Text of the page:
Baltimore County officials start to work on car-pooling plan for Towson

December 25, 1991|By Dennis O'Brien | Dennis O'Brien,Baltimore County Bureau of The Sun

Each morning, Mary Jane Mueller picks up three people on her way to work in Towson, where she is an administrative assistant to the Baltimore County finance director.

Her riders pay her $1 per day, which helps her buy gas for her Ford Crown Victoria. Besides, she likes the company.

"I'd rather have people in the car with me than be alone," said Ms. Mueller, who has been car pooling from her Parkville neighborhood for the past 15 years.

This month, county planners began work on a proposal to get thousands of Towson commuters to do the same thing.

J. Craig Forrest, Baltimore County transportation coordinator, said a $60,000 federal Urban Mass Transit grant approved by the county council last week will fund an 18-month study to come up with a parking program that encourages car pooling in Towson. The council also approved a $95,750 grant to continue efforts to promote car pooling -- among public and private employers -- countywide.

Mr. Forrest said there's no parking shortage in Towson, but that increased car pooling will help the county meet federal clean air standards.

During the next several months, the Baltimore Regional Council of Governments, which helped secure the grant, and county planners will survey county employees to assess their commuting patterns and attitudes on ride sharing, Mr. Forrest said.

An advisory committee of county employees, personnel managers and union representatives also will be set up to look at solutions -- which may include raising parking rates for commuters who don't car pool.

County planners estimate that roughly 120,000 motorists come to Towson each day.

But Donald W. Brewer, the county's ride sharing coordinator, said it is impossible to determine exactly how many county employees or private sector workers are car pooling.

Mr. Brewer said about 60 people use a county-funded, van-pool service to ride in six vans to work each day and another 164 people commute in a county subsidized car pooling program. Participants like Ms. Mueller must drive three people in their own cars, and are provided parking free, he said.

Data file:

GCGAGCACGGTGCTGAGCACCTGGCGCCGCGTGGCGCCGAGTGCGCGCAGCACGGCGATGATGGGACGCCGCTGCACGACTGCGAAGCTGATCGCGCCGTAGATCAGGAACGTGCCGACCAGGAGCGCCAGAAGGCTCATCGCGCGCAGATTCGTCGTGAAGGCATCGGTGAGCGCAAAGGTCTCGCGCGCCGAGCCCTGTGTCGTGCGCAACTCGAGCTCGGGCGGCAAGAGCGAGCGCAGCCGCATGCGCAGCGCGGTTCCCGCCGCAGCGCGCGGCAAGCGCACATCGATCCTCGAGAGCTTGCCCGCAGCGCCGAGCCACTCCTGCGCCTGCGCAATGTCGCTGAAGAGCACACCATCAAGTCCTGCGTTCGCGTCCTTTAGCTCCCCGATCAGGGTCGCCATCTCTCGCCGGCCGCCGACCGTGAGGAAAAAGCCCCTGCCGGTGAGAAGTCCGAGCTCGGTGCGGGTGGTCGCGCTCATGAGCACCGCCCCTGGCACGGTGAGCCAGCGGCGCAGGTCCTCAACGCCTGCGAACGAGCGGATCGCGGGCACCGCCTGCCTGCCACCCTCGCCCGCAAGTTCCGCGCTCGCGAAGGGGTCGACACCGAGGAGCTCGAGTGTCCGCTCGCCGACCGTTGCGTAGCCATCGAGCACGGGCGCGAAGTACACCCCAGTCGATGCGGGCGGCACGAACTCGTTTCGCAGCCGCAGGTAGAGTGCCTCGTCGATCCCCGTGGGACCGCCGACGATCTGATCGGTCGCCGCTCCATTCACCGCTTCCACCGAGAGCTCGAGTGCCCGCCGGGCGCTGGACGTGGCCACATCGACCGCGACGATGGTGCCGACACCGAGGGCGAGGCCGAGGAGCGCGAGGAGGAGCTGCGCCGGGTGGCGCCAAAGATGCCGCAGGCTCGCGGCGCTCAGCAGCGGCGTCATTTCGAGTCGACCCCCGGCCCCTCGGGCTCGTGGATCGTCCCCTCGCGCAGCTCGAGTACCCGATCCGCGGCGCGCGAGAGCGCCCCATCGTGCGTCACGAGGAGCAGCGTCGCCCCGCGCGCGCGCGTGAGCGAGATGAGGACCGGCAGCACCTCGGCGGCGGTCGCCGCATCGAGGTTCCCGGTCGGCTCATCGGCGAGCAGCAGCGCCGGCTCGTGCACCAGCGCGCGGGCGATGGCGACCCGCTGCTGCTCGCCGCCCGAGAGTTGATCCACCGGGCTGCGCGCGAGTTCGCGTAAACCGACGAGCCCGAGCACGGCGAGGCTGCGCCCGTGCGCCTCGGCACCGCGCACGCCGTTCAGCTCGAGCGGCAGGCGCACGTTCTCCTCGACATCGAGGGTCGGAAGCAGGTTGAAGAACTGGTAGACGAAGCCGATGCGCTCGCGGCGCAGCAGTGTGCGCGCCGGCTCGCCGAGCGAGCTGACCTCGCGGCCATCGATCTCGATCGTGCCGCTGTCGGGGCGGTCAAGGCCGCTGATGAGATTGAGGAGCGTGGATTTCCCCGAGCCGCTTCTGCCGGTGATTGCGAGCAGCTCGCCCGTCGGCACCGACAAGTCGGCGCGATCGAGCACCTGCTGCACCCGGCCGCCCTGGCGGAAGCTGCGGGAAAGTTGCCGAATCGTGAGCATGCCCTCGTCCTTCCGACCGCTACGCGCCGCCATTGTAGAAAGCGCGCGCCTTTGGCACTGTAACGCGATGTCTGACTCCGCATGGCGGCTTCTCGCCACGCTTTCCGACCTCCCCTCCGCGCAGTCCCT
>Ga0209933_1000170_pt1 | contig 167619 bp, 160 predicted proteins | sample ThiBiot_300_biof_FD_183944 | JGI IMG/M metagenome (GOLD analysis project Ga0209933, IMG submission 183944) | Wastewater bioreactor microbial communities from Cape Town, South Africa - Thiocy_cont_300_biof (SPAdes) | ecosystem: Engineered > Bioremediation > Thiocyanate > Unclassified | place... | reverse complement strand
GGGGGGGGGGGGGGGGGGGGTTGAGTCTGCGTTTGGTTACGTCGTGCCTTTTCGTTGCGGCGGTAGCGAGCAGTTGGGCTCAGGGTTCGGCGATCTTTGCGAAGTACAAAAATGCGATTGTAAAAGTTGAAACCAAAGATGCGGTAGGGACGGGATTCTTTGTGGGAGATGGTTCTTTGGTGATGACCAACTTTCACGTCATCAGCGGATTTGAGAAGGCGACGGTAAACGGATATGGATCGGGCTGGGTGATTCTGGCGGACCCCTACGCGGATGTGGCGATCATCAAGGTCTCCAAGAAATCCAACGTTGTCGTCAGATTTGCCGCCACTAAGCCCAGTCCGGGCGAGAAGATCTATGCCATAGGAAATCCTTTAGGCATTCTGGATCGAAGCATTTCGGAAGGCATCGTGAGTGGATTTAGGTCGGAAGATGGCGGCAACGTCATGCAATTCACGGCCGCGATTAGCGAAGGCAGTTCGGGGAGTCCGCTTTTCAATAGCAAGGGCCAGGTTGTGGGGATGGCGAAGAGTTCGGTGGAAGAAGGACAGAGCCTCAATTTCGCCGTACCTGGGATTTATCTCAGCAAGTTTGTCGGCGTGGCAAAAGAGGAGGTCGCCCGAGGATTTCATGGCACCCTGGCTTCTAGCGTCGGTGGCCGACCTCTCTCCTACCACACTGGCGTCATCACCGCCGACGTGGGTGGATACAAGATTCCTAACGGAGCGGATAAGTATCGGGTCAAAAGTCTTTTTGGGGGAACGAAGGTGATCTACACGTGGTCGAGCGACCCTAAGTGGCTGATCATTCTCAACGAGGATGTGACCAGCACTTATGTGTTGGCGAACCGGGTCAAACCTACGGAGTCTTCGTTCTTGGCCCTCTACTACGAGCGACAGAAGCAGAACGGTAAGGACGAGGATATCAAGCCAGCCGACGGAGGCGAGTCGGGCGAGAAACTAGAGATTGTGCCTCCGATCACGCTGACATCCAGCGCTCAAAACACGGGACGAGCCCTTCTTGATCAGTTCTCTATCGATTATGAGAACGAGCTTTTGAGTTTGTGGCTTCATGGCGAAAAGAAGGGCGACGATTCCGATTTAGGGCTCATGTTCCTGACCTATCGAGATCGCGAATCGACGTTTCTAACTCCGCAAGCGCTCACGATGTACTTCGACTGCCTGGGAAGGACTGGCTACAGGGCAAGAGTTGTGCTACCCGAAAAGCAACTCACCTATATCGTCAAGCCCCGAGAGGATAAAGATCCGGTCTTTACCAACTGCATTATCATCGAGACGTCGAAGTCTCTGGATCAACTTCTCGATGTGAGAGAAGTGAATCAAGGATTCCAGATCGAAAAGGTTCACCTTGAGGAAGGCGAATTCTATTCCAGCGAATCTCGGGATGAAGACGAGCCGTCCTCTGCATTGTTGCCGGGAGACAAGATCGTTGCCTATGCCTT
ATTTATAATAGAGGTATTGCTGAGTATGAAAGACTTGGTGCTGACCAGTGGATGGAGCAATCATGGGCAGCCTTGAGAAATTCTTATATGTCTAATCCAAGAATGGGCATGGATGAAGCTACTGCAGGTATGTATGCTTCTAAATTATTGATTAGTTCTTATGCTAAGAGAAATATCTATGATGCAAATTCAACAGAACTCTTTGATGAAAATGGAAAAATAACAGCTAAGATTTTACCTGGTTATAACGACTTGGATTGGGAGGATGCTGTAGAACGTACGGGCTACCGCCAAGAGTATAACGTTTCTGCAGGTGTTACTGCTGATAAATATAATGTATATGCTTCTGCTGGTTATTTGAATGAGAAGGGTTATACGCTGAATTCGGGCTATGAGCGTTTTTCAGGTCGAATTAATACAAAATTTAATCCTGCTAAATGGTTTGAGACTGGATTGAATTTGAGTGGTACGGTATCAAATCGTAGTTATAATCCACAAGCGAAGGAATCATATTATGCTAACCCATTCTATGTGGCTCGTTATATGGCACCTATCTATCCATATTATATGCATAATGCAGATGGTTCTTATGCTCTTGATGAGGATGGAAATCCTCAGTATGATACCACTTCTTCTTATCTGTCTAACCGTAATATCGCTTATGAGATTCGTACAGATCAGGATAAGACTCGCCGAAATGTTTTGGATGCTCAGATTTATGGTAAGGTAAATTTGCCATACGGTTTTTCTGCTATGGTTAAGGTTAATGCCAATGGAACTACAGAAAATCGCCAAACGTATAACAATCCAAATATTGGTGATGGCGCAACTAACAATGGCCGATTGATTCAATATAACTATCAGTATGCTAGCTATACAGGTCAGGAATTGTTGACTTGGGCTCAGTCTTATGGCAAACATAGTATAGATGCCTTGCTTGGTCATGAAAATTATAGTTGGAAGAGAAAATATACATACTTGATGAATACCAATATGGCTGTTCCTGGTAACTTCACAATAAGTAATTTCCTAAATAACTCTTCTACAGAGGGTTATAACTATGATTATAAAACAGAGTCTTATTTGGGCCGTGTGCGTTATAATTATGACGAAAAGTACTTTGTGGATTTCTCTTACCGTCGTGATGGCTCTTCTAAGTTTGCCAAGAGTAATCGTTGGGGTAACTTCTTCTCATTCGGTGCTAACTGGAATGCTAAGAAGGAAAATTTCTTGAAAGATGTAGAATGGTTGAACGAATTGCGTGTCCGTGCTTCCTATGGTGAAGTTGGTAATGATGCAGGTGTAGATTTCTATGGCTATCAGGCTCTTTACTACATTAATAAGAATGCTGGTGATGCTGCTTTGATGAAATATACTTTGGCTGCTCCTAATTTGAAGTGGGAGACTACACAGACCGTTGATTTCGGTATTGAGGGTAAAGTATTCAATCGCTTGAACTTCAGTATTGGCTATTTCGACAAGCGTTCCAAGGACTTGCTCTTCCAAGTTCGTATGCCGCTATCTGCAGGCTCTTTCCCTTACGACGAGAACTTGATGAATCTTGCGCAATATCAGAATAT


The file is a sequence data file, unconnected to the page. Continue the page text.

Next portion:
Mr. Brewer has spent the last seven years at malls, fairs and festivals trying to convince motorists to car pool. With the help of the $95,750 federal grant, he also is mailing out thousands of packets of information to private employers promoting car pooling and detailing ways his office will help set up car pools.

According to a memo being distributed to private employers, the federal Clean Air Act will require firms with 100 or more workers to submit a compliance plan to the state with ways to reduce employees' work-related vehicle use by Nov. 15, 1994.

But Mr. Brewer said it is hard to sell car pooling as long as parking in business districts around the county remains inexpensive.

"As long as cheap parking's available, it's just common sense that the incentive isn't going to be there," he said.

The current rate for metered parking in Towson -- 20 cents an hour for on-street meters and 40 cents an hour for off-street meters -- has been the same for several years.

The county also helps some of its employees pay for parking, whether they car pool or not.

County budget analysts say roughly 1,000 county employees who drive to work solo receive a $34 per month subsidy to park in Baltimore County Revenue Authority garages. The employee pays $21 a month toward the $55 monthly parking fee, said Fred Homan, county budget director.

The subsidy costs the county roughly $400,000 a year, Mr. Homan said.

Mr. Forrest said as part of the Clean Air Act, the county must come up with a plan to reduce auto emissions by cutting back on the number of cars driven to work each day.

The Maryland Department of the Environment also must come up with a state plan to limit auto emissions statewide by Nov. 15, 1992.

Michael Sullivan, a Department of the Environment spokesman, said that the department is working on its plan. He added that Gov. William Donald Schaefer will seek legislation in the 1992 legislative session requiring that low-emission vehicles, or "California cars" with better emission controls, be sold in Maryland in the next two to three years.

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